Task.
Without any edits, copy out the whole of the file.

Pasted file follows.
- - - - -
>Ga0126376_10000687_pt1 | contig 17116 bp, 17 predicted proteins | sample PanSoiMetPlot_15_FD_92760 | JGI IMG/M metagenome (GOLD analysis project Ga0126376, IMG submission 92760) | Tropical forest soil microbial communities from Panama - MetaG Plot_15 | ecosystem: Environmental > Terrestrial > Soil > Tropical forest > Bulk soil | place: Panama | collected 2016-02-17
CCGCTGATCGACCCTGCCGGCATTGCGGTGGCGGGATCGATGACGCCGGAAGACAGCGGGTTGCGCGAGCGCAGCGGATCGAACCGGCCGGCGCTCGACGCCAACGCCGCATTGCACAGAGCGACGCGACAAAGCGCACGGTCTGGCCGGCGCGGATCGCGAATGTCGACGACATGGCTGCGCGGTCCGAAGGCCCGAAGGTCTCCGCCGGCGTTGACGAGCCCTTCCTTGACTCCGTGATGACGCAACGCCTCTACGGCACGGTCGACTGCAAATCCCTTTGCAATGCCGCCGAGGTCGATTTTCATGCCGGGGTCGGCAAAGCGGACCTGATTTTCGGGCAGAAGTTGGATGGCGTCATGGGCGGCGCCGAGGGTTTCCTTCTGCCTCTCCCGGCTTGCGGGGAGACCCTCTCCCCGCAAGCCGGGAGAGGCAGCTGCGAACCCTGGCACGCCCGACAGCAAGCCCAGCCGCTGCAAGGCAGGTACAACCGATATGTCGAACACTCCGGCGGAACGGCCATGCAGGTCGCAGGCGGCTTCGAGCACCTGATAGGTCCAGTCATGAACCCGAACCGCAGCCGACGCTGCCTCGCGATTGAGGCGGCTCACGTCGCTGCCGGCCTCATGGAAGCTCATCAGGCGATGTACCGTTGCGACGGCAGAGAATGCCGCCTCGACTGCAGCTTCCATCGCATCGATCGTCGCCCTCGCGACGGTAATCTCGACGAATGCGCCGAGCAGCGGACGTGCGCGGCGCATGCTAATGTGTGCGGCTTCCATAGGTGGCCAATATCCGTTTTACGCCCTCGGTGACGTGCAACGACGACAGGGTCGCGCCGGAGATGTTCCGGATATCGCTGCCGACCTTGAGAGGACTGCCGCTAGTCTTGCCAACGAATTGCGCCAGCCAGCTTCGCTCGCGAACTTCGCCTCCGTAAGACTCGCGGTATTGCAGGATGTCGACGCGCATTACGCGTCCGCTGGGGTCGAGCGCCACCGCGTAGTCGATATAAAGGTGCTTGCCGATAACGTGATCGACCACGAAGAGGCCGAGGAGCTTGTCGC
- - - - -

>Ga0126376_10000687_pt1 | contig 17116 bp, 17 predicted proteins | sample PanSoiMetPlot_15_FD_92760 | JGI IMG/M metagenome (GOLD analysis project Ga0126376, IMG submission 92760) | Tropical forest soil microbial communities from Panama - MetaG Plot_15 | ecosystem: Environmental > Terrestrial > Soil > Tropical forest > Bulk soil | place: Panama | collected 2016-02-17
CCGCTGATCGACCCTGCCGGCATTGCGGTGGCGGGATCGATGACGCCGGAAGACAGCGGGTTGCGCGAGCGCAGCGGATCGAACCGGCCGGCGCTCGACGCCAACGCCGCATTGCACAGAGCGACGCGACAAAGCGCACGGTCTGGCCGGCGCGGATCGCGAATGTCGACGACATGGCTGCGCGGTCCGAAGGCCCGAAGGTCTCCGCCGGCGTTGACGAGCCCTTCCTTGACTCCGTGATGACGCAACGCCTCTACGGCACGGTCGACTGCAAATCCCTTTGCAATGCCGCCGAGGTCGATTTTCATGCCGGGGTCGGCAAAGCGGACCTGATTTTCGGGCAGAAGTTGGATGGCGTCATGGGCGGCGCCGAGGGTTTCCTTCTGCCTCTCCCGGCTTGCGGGGAGACCCTCTCCCCGCAAGCCGGGAGAGGCAGCTGCGAACCCTGGCACGCCCGACAGCAAGCCCAGCCGCTGCAAGGCAGGTACAACCGATATGTCGAACACTCCGGCGGAACGGCCATGCAGGTCGCAGGCGGCTTCGAGCACCTGATAGGTCCAGTCATGAACCCGAACCGCAGCCGACGCTGCCTCGCGATTGAGGCGGCTCACGTCGCTGCCGGCCTCATGGAAGCTCATCAGGCGATGTACCGTTGCGACGGCAGAGAATGCCGCCTCGACTGCAGCTTCCATCGCATCGATCGTCGCCCTCGCGACGGTAATCTCGACGAATGCGCCGAGCAGCGGACGTGCGCGGCGCATGCTAATGTGTGCGGCTTCCATAGGTGGCCAATATCCGTTTTACGCCCTCGGTGACGTGCAACGACGACAGGGTCGCGCCGGAGATGTTCCGGATATCGCTGCCGACCTTGAGAGGACTGCCGCTAGTCTTGCCAACGAATTGCGCCAGCCAGCTTCGCTCGCGAACTTCGCCTCCGTAAGACTCGCGGTATTGCAGGATGTCGACGCGCATTACGCGTCCGCTGGGGTCGAGCGCCACCGCGTAGTCGATATAAAGGTGCTTGCCGATAACGTGATCGACCACGAAGAGGCCGAGGAGCTTGTCGC